Most of us lack the resources to conduct research (it would involve travel to Boston); some might have difficulty gaining access to school archives and need help to file Freedom of Information requests.  And right now, we’ve only got bloggers and their amateur allies looking into this.  The mainstream media, by and large, seems indifferent to a story which includes some of the same elements which made a recent scandal in the Catholic Church a national, if not international sensation.  Why, we ask, isn’t the media doing the followup they would do were this story to involve priests or Republicans?

There are questions that need be asked. And the answers just might put Jennings (and GLSEN) in a better light. (more…)

Obama’s Best Speech Ever?

I did not hear the president’s speech yesterday in Oslo when he accepted the Nobel Peace Prize, so cannot comment on his delivery.

When I started reading snippets on conservative blogs, most singing the speech’s praises (with slight quibbles for some of the language), I thought I was reading something from a speech by John McCain or Joe Lieberman.  So, I printed it out to read at my leisure.

Now that I have read it, I agree that it is very strong speech, if a bit overlong.  My biggest quibble was that he didn’t acknowledge those great warriors throughout history who have secured the peace, whether it be generals like George Washington and Ulysses S. Grant or leaders like Winston Churchill and Ronald Reagan.  When the president mentioned the Gipper, he didn’t mention his arms buildup which put the U.S. in a position to promote peace through strength, but cited instead his “efforts on arms control and embrace of perestroika“.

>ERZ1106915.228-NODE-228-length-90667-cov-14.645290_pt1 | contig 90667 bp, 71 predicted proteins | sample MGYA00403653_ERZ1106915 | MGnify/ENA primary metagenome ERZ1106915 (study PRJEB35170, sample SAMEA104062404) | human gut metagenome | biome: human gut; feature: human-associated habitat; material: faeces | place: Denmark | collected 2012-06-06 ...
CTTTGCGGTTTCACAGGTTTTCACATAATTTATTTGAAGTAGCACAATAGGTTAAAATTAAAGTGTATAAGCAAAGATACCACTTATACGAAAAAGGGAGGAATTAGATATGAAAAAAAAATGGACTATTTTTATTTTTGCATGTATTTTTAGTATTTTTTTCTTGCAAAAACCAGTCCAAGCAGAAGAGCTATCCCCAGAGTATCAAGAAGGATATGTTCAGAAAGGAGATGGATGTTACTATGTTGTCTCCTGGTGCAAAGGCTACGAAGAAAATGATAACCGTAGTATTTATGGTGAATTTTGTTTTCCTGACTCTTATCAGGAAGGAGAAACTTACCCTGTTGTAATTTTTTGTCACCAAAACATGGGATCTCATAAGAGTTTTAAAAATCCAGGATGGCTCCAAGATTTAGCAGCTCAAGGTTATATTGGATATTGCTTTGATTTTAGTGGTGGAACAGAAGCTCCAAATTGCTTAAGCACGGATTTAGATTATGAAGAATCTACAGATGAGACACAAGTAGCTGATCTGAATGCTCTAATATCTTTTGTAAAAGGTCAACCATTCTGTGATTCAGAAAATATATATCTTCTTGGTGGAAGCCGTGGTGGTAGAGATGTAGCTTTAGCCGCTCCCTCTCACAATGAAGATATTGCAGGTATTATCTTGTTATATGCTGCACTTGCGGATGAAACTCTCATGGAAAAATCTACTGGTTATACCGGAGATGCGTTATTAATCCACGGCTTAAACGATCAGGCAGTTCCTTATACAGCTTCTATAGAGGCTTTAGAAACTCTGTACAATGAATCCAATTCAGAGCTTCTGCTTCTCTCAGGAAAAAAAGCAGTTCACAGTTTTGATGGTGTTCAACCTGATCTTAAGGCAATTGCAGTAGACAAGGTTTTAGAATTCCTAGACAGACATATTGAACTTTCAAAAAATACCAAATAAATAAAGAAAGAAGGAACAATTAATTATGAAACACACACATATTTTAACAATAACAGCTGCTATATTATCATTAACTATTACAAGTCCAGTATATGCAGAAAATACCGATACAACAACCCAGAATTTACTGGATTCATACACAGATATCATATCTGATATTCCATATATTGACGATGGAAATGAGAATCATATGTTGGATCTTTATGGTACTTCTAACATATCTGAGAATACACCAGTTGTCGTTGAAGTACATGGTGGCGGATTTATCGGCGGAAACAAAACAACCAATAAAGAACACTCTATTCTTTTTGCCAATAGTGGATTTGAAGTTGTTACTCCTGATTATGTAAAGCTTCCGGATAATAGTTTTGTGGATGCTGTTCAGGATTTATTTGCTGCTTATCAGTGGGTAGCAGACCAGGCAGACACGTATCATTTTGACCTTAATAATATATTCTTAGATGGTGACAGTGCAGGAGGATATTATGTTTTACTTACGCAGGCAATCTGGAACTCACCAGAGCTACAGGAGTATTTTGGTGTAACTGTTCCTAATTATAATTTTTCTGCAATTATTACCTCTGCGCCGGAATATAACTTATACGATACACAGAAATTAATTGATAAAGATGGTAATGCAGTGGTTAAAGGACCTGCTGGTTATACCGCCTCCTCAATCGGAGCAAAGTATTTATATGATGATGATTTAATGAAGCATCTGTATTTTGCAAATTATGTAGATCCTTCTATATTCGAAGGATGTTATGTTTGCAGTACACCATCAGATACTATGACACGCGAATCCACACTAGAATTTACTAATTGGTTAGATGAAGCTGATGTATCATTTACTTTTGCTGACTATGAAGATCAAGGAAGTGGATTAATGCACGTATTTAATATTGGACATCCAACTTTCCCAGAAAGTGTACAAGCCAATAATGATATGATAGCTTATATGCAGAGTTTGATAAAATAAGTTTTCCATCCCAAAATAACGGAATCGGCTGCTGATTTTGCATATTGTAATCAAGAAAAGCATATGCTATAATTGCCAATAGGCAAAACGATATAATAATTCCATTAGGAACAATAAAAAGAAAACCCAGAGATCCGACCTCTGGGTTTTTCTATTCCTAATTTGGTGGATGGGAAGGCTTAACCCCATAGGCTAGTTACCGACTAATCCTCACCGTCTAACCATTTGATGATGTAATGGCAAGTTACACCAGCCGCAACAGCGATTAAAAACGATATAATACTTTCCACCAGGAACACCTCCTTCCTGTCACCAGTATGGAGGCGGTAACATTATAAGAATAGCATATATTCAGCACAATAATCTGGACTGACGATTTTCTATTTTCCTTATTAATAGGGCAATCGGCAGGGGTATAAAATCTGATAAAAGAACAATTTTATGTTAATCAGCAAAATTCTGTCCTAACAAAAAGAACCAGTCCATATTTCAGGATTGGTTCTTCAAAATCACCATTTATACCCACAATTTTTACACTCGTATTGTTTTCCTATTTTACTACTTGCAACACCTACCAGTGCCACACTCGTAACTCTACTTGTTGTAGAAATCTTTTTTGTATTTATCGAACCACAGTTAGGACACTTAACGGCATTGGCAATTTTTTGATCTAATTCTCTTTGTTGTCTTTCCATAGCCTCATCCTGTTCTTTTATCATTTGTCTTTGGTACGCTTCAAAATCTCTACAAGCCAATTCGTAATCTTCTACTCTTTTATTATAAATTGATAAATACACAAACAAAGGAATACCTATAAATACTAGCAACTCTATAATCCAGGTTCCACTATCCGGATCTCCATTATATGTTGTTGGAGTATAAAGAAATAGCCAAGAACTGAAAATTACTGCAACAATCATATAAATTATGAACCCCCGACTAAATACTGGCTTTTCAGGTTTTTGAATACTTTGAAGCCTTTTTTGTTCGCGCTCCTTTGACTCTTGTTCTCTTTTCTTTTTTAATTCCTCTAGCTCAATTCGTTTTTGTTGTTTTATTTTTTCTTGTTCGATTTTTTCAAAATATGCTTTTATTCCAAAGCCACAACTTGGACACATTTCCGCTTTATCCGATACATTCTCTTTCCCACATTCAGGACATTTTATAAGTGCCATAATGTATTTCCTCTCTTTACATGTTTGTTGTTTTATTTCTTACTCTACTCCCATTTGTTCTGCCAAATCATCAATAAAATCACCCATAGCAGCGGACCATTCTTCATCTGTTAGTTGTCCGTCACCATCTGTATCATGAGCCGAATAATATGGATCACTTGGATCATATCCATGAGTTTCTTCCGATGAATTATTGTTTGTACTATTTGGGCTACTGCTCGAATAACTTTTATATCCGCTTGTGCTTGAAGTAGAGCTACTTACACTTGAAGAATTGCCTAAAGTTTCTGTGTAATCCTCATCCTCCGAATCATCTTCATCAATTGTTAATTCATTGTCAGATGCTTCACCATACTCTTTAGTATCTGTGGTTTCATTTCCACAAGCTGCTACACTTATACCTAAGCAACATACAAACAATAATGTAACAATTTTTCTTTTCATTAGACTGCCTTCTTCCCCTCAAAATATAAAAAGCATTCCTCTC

That said, the Gipper would have appreciated the better part of this address.

I absolutely loved his beginning when he acknowledged the “considerable controversy” of his selection.  He called “the unrecognized millions whose quiet acts of courage and compassion inspire even the most hardened cynics . . . far more deserving of this honor than” he.

Then, he was wise to describe the war in Afghanistan as “a conflict that America did not seek”.   A great way to introduce the notion of a just war.  Then, in perhaps my favorite passage in the speech (because it relates to some of my dissertation research):

Now these questions are not new. War, in one form or another, appeared with the first man. At the dawn of history, its morality was not questioned; it was simply a fact, like drought or disease — the manner in which tribes and then civilizations sought power and settled their differences.

And over time, as codes of law sought to control violence within groups, so did philosophers and clerics and statesmen seek to regulate the destructive power of war. The concept of a “just war” emerged, suggesting that war is justified only when certain conditions were met: if it is waged as a last resort or in self-defense; if the force used is proportional; and if, whenever possible, civilians are spared from violence.

Well said, very, very well said.  Later, after expressing great admiration for Mohandas Gandhi and Dr. Martin Luther King, Jr., two advocates of non-violence, he reminds us that their strategy cannot always work:

But as a head of state sworn to protect and defend my nation, I cannot be guided by their examples alone. I face the world as it is, and cannot stand idle in the face of threats to the American people. For make no mistake: Evil does exist in the world. A non-violent movement could not have halted Hitler’s armies. Negotiations cannot convince al Qaeda’s leaders to lay down their arms. To say that force may sometimes be necessary is not a call to cynicism — it is a recognition of history; the imperfections of man and the limits of reason. (more…)